Let’s talk booze.
In today’s world, drinking is well and truly ingrained in mum culture. For our parents’ generation it was more about half a shandy down the pub on a Friday night or a sly brandy on a Saturday. Now it’s a daily occurrence, a necessity. Our weapon of choice.
Wine O’clock, Gin Time – slogans spread across greeting cards, Instagram feeds and Facebook statuses. You’ve had a dreadful day balancing the kids, work, life – go have a bowl full of gin, you deserve it. Chin-chin.
Alas I am part of the tribe. My own particular danger zone is 5-7pm. Sometimes starting at 4. Post pick up. Dishing up the kids’ dinner while simultaneously pouring myself a glass of vino. You boys go play, mummy’s having a moment. Sneaking in a little tipple to see me through homework, bath and bed. But what is this showing my kids? My 8 year old mistook my gin lemon for an innocent lemonade recently and took a huge gulp – he gave me a confused look. The shame.
I don’t think I have a problem with alcohol, but I do accept that I often hover slightly over the ‘healthy’ boundary. Over the past months I’ve also noticed that I now experience more blackouts and not necessarily after a night on the cocktails and shots. A few glasses of wine and hey presto it’s the next morning and I’m not quite sure about what was said and when I took myself off to bed. Is this a sign of age? Or that maybe I’m edging towards a more irresponsible relationship with the red stuff? Either way it’s a tad scary.
Away from the instamum scene there does seem to be a bit of a backlash against drinking. The younger millennials have a more take or leave it attitude to booze, favouring a kale smoothie. Meanwhile the news is awash with alcohol-shaming headlines. No amount is good for you apparently. Not even a smidgen of red wine. A dribble. How depressing.
Intrigued by those who have ditched the drink for good – no longer the stereotypical alcoholics but rather professional women, mums like me – I downloaded The Sober Diaries and The Unexpected Joy of Being Sober. The authors had a heavier dependency yes, but there were so many parts I could relate to. The self medicating, the snappy mum syndrome, the unhealthy eating cycle. One of them had lived on the same street as me and worked in advertising – we chatted over Instagram like old friends. It was like we’d lived parallel lives.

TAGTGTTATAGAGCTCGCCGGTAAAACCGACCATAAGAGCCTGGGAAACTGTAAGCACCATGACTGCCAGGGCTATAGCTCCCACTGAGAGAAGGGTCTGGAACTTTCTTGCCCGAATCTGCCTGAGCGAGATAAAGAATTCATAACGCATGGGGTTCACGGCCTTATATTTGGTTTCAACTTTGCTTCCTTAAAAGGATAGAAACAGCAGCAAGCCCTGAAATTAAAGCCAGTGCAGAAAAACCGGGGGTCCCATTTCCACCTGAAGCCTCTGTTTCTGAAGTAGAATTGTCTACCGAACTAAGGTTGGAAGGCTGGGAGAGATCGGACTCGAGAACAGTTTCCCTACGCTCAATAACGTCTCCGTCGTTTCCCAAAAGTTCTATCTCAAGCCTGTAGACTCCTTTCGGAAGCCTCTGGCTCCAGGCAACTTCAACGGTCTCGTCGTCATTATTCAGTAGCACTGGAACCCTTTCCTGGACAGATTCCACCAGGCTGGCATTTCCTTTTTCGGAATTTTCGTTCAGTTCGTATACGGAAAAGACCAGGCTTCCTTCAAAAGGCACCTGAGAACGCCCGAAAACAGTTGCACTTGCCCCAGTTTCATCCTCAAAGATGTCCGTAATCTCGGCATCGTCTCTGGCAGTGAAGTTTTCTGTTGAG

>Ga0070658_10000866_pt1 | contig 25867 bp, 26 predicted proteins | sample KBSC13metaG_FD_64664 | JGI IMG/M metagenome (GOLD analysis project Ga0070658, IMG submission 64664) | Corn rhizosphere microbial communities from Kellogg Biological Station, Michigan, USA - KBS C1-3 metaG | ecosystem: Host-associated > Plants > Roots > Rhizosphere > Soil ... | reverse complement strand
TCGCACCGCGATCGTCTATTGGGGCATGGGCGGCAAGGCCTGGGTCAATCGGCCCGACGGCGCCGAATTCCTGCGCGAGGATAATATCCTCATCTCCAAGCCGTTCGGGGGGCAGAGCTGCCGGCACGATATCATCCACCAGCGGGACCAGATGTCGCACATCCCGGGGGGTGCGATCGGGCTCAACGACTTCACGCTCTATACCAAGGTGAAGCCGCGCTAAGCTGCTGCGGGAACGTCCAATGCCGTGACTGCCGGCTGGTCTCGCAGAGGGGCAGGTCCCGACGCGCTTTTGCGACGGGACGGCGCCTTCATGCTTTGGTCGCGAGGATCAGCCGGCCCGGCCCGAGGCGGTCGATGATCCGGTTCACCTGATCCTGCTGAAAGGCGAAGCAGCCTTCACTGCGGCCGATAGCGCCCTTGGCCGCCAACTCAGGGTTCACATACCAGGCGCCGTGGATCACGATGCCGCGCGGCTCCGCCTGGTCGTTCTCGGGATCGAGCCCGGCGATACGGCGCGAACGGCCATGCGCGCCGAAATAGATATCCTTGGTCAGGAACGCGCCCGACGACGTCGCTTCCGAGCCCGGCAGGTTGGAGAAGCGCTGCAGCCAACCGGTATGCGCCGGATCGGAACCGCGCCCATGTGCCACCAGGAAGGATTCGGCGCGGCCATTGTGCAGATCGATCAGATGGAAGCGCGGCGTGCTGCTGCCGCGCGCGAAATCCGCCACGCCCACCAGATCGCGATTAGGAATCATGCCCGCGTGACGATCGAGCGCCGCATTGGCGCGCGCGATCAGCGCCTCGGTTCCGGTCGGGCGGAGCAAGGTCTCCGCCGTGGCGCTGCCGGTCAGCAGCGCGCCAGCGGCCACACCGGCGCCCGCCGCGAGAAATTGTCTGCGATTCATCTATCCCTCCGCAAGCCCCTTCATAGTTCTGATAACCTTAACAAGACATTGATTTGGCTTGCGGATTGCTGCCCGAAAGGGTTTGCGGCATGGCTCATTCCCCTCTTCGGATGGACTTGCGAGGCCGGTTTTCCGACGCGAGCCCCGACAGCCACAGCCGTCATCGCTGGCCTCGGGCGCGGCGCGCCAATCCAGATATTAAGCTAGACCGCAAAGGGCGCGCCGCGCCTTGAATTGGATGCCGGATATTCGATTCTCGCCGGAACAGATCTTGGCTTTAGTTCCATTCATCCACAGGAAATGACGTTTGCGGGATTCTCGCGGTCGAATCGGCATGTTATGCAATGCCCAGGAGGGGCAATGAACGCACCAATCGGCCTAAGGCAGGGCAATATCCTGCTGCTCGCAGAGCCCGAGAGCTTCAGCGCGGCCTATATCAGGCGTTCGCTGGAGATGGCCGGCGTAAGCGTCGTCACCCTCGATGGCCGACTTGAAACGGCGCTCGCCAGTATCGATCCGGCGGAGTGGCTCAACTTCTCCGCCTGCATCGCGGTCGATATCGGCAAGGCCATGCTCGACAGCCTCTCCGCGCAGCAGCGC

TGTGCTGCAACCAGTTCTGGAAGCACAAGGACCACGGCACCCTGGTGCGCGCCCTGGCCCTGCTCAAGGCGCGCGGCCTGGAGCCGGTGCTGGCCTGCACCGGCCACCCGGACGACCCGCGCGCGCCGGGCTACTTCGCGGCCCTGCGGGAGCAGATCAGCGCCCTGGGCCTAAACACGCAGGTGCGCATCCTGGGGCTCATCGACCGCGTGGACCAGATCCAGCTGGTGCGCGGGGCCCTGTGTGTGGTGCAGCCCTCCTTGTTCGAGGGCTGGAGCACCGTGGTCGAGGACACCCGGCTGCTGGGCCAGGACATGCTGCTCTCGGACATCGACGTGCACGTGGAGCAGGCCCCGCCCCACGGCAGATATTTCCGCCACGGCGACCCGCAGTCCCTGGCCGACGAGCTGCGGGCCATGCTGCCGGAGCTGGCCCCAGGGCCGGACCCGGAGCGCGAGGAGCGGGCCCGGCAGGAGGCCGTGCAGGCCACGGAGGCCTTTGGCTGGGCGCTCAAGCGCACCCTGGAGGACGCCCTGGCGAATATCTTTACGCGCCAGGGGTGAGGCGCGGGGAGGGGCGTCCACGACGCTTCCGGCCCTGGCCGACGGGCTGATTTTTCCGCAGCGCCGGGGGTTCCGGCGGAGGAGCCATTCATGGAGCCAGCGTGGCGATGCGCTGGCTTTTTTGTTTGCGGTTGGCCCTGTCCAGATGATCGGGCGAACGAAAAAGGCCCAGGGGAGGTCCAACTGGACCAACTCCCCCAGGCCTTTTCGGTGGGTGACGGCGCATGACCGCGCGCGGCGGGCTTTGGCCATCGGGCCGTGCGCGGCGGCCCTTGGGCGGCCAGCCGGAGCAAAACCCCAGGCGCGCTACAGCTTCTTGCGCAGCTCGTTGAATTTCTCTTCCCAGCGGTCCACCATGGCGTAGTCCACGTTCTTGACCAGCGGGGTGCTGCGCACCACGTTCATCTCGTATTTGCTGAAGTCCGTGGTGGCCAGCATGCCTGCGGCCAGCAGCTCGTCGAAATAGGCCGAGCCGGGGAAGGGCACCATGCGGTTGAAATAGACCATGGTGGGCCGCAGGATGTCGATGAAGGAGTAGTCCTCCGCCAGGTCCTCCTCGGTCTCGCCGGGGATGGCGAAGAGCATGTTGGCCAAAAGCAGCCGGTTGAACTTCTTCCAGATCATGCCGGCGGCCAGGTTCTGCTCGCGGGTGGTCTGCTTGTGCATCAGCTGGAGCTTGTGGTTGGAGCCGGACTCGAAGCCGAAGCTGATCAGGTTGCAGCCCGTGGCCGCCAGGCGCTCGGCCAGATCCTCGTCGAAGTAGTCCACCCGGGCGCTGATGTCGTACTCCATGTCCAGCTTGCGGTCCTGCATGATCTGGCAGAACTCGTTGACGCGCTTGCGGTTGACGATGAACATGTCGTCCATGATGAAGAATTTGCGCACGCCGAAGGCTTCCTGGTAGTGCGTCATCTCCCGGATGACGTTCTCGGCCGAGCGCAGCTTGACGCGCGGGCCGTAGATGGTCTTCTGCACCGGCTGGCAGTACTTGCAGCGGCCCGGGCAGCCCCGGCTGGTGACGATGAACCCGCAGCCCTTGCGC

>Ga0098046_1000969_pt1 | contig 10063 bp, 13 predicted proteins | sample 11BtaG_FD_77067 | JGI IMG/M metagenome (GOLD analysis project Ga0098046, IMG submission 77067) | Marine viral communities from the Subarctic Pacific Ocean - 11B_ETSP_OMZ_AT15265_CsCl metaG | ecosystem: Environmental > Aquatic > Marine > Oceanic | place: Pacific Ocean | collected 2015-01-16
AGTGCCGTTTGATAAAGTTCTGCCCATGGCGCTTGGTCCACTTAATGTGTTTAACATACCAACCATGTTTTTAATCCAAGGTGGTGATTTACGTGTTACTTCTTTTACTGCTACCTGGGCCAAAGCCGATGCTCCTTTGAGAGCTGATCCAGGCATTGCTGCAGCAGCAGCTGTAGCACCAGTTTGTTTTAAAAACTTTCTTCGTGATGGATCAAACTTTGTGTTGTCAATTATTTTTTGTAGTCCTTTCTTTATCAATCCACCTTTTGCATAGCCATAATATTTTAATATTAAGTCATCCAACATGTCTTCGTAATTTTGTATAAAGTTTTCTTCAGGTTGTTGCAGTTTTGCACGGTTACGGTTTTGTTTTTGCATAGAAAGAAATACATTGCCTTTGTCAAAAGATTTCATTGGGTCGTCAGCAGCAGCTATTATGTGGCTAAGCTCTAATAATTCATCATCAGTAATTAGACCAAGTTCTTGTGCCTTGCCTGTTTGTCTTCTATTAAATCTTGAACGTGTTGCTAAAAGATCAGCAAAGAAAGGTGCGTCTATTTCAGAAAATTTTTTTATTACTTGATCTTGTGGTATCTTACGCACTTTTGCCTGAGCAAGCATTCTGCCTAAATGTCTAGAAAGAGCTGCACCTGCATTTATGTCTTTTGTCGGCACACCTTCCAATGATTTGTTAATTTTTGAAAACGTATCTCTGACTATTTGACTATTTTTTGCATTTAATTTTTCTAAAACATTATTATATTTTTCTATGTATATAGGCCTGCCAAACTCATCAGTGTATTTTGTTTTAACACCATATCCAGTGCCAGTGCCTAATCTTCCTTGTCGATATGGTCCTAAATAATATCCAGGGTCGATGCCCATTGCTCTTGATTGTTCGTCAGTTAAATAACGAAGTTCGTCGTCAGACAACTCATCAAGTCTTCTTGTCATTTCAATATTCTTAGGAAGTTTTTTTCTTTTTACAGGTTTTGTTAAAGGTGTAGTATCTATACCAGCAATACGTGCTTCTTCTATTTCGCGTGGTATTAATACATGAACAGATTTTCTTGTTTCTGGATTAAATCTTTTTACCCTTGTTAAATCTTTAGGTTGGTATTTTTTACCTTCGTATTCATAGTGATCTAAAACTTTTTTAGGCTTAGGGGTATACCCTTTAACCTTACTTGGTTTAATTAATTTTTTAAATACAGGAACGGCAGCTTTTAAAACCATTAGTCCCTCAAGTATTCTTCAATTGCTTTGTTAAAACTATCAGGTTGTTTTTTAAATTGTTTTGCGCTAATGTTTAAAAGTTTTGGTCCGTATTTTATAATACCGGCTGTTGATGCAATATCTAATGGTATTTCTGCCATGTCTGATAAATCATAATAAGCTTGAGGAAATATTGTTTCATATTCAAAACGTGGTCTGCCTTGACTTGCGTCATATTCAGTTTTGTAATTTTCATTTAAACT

Both women talk about how being sober has a social stigma attached to it. You don’t drink so you must be mind-numbingly boring. But both admit they can still have fun at a party, dance, act the fool but even better now they don’t wake up the next morning wondering what the hell they did, if they said anything offensive and can go straight out for a 5k run. Like Bambi. Sounds appealing no?
So coming back after a VERY boozy French holiday I have decided to put a lens on my drinking habits and try to shake them up a bit. Small steps and all. I’m not sure I’m ready to go the whole way – forever feels so final. No more champagne to toast the bride, no more red wine flowing at book club, no more holiday midday G&Ts. Hard to imagine. But I am trying to sabotage my danger zone. Cup of tea and a biccie at 5. Take that wine craving! (Though I’m not sure lighting a candle like one colleague suggested will have quite the desired affect).
It’s definitely making me sprightlier. I’ve more energy to attack the day and deal with my crazy trio. Laughably this is 10 days in, not 10 months! Maybe though it’s about no drinking at home, no night-time in front of Love Island rose, but limiting it to social occasions. Or does that simply mean I’ll get over excited and drink myself into oblivion when let out. Is there such thing as healthy balance?
It’s making tea sexy maybe. Bad day with the kids? Tea O’Clock anyone?
Hmmmm…work in progress.